This book examines the changing conception of Native American cultures and histories within American public culture. Popular and academic representations of Native Americans have undergone significant alterations during the past 30 years, advancing, if not celebrating, interpretations which challenge images and narratives once central to national identity and cross-cultural relations. In spite of these positive efforts, museums, monuments, and other exhibitionary spaces continue to devalue, stereotype, and dismiss them. Importantly, then paradoxical effects of these modifications not only recuperate accounts which legitimated the conquest and subjugation of Native America, but also reproduce the inequalities and injustices which continue to structure the relations between EuroAmericans and Native Americans.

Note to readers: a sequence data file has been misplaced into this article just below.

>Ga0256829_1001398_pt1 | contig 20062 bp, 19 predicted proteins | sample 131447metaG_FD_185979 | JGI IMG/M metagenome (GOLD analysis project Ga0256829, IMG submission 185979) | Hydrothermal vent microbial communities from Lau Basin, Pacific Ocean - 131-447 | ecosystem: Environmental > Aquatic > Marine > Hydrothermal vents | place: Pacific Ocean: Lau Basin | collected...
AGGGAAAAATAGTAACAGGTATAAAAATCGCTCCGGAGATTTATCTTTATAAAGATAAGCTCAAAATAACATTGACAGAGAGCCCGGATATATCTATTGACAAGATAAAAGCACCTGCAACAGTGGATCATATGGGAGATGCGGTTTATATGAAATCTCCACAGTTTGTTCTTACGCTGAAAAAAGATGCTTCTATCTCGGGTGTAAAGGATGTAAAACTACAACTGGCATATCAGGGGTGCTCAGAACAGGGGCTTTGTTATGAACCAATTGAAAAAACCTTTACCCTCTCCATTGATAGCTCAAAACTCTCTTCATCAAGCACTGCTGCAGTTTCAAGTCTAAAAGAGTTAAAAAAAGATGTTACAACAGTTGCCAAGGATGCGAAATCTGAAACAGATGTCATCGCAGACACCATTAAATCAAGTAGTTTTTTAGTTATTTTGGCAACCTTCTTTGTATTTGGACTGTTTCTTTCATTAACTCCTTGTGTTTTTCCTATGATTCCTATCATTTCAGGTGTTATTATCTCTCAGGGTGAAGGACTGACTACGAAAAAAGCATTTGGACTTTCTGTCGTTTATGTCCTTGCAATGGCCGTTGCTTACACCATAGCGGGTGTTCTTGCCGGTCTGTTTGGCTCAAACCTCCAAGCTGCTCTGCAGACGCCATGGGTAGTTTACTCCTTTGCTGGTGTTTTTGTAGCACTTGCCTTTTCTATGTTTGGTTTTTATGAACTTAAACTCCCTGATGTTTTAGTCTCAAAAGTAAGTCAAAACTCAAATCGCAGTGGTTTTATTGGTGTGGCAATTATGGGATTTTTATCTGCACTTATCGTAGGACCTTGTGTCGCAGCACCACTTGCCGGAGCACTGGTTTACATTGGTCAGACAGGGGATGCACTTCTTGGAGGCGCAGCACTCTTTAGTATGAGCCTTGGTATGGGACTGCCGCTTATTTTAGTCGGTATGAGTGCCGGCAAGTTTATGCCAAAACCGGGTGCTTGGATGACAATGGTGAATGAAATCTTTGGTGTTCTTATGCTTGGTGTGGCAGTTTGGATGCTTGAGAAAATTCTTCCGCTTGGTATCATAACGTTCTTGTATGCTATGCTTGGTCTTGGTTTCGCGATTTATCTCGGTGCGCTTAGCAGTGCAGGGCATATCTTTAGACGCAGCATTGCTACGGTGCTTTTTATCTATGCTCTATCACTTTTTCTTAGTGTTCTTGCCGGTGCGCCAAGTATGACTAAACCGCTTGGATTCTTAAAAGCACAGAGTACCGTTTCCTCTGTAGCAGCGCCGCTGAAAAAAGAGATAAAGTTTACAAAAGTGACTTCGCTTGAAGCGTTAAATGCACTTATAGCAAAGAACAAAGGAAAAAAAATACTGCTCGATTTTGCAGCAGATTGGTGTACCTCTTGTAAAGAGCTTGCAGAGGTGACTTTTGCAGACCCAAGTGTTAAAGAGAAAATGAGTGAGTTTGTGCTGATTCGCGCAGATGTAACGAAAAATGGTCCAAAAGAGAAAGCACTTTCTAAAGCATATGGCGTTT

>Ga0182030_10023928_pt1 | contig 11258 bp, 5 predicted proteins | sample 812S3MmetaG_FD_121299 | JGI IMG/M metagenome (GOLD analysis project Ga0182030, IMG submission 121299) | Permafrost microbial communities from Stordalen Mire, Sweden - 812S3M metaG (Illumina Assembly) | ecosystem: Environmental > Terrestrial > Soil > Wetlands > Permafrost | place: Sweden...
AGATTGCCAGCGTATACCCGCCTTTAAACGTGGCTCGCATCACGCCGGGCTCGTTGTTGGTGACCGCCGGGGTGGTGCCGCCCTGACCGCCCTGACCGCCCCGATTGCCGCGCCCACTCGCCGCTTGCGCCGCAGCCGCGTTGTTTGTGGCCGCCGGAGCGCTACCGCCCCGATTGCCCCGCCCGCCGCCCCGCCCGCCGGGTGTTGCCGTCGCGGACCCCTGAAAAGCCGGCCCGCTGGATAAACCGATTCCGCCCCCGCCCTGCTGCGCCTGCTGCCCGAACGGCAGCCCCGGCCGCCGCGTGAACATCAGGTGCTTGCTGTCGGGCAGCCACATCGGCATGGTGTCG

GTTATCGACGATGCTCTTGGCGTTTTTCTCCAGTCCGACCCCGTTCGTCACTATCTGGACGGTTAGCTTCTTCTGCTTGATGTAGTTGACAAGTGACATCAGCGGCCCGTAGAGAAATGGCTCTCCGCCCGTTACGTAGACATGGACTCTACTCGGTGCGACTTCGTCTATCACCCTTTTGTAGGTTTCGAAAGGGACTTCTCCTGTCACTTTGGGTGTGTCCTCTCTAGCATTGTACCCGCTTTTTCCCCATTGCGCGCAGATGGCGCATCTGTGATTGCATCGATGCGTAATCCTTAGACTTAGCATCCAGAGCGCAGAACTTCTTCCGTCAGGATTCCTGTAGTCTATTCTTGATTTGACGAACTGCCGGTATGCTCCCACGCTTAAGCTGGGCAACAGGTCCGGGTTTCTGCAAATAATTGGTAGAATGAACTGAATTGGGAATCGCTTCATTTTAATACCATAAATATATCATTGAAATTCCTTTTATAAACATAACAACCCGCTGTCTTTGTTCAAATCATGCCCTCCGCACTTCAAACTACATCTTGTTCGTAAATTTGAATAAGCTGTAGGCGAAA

This book presents historical ethnographies of four contexts to substantiate these positions: the Smithsonian Institution; the invention of Chief Illiniwek, the athletic mascot of the University of Illinois at Urbana-Champaign; the Little Bighorn Battlefield National Monument; the exhibition of Comanche, the horse dubbed "the sole survivor of the Battle of the Little Bighorn", at the University of Kansas Natural History Museum. The study concludes with an evaluation of alternative strategies, including repatriation and reflexivity, which may promote the reconstruction of exhibitionary spaces. [via]